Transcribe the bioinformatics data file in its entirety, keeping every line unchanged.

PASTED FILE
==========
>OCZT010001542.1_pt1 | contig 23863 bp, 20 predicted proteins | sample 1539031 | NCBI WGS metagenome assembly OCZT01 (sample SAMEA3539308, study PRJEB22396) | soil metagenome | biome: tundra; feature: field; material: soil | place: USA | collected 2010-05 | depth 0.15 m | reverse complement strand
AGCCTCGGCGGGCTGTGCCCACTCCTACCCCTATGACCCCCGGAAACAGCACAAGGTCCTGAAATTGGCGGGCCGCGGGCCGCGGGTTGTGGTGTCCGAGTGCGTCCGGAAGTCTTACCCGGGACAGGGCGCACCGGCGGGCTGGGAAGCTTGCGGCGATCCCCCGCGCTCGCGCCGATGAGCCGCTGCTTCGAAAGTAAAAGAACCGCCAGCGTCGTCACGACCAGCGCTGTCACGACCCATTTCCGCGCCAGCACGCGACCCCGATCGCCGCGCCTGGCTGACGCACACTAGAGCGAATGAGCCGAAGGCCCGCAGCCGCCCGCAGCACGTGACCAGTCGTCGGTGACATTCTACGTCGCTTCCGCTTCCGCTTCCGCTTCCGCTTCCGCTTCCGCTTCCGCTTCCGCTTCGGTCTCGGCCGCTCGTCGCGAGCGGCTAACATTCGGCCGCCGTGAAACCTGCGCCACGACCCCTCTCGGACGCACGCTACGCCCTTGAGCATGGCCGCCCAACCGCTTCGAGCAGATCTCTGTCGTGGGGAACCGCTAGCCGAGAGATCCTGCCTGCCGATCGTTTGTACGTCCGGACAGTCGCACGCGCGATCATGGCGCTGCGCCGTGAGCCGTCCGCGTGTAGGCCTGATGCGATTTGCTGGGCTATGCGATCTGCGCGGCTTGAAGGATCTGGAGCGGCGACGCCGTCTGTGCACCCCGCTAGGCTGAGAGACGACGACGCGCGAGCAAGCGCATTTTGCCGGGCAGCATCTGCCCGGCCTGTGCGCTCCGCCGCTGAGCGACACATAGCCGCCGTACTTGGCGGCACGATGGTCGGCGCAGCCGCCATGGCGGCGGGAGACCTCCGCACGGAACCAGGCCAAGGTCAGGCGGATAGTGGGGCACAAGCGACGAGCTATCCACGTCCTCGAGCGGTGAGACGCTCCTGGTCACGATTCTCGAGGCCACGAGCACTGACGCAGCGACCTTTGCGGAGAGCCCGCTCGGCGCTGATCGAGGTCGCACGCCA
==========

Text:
>OCZT010001542.1_pt1 | contig 23863 bp, 20 predicted proteins | sample 1539031 | NCBI WGS metagenome assembly OCZT01 (sample SAMEA3539308, study PRJEB22396) | soil metagenome | biome: tundra; feature: field; material: soil | place: USA | collected 2010-05 | depth 0.15 m | reverse complement strand
AGCCTCGGCGGGCTGTGCCCACTCCTACCCCTATGACCCCCGGAAACAGCACAAGGTCCTGAAATTGGCGGGCCGCGGGCCGCGGGTTGTGGTGTCCGAGTGCGTCCGGAAGTCTTACCCGGGACAGGGCGCACCGGCGGGCTGGGAAGCTTGCGGCGATCCCCCGCGCTCGCGCCGATGAGCCGCTGCTTCGAAAGTAAAAGAACCGCCAGCGTCGTCACGACCAGCGCTGTCACGACCCATTTCCGCGCCAGCACGCGACCCCGATCGCCGCGCCTGGCTGACGCACACTAGAGCGAATGAGCCGAAGGCCCGCAGCCGCCCGCAGCACGTGACCAGTCGTCGGTGACATTCTACGTCGCTTCCGCTTCCGCTTCCGCTTCCGCTTCCGCTTCCGCTTCCGCTTCCGCTTCGGTCTCGGCCGCTCGTCGCGAGCGGCTAACATTCGGCCGCCGTGAAACCTGCGCCACGACCCCTCTCGGACGCACGCTACGCCCTTGAGCATGGCCGCCCAACCGCTTCGAGCAGATCTCTGTCGTGGGGAACCGCTAGCCGAGAGATCCTGCCTGCCGATCGTTTGTACGTCCGGACAGTCGCACGCGCGATCATGGCGCTGCGCCGTGAGCCGTCCGCGTGTAGGCCTGATGCGATTTGCTGGGCTATGCGATCTGCGCGGCTTGAAGGATCTGGAGCGGCGACGCCGTCTGTGCACCCCGCTAGGCTGAGAGACGACGACGCGCGAGCAAGCGCATTTTGCCGGGCAGCATCTGCCCGGCCTGTGCGCTCCGCCGCTGAGCGACACATAGCCGCCGTACTTGGCGGCACGATGGTCGGCGCAGCCGCCATGGCGGCGGGAGACCTCCGCACGGAACCAGGCCAAGGTCAGGCGGATAGTGGGGCACAAGCGACGAGCTATCCACGTCCTCGAGCGGTGAGACGCTCCTGGTCACGATTCTCGAGGCCACGAGCACTGACGCAGCGACCTTTGCGGAGAGCCCGCTCGGCGCTGATCGAGGTCGCACGCCA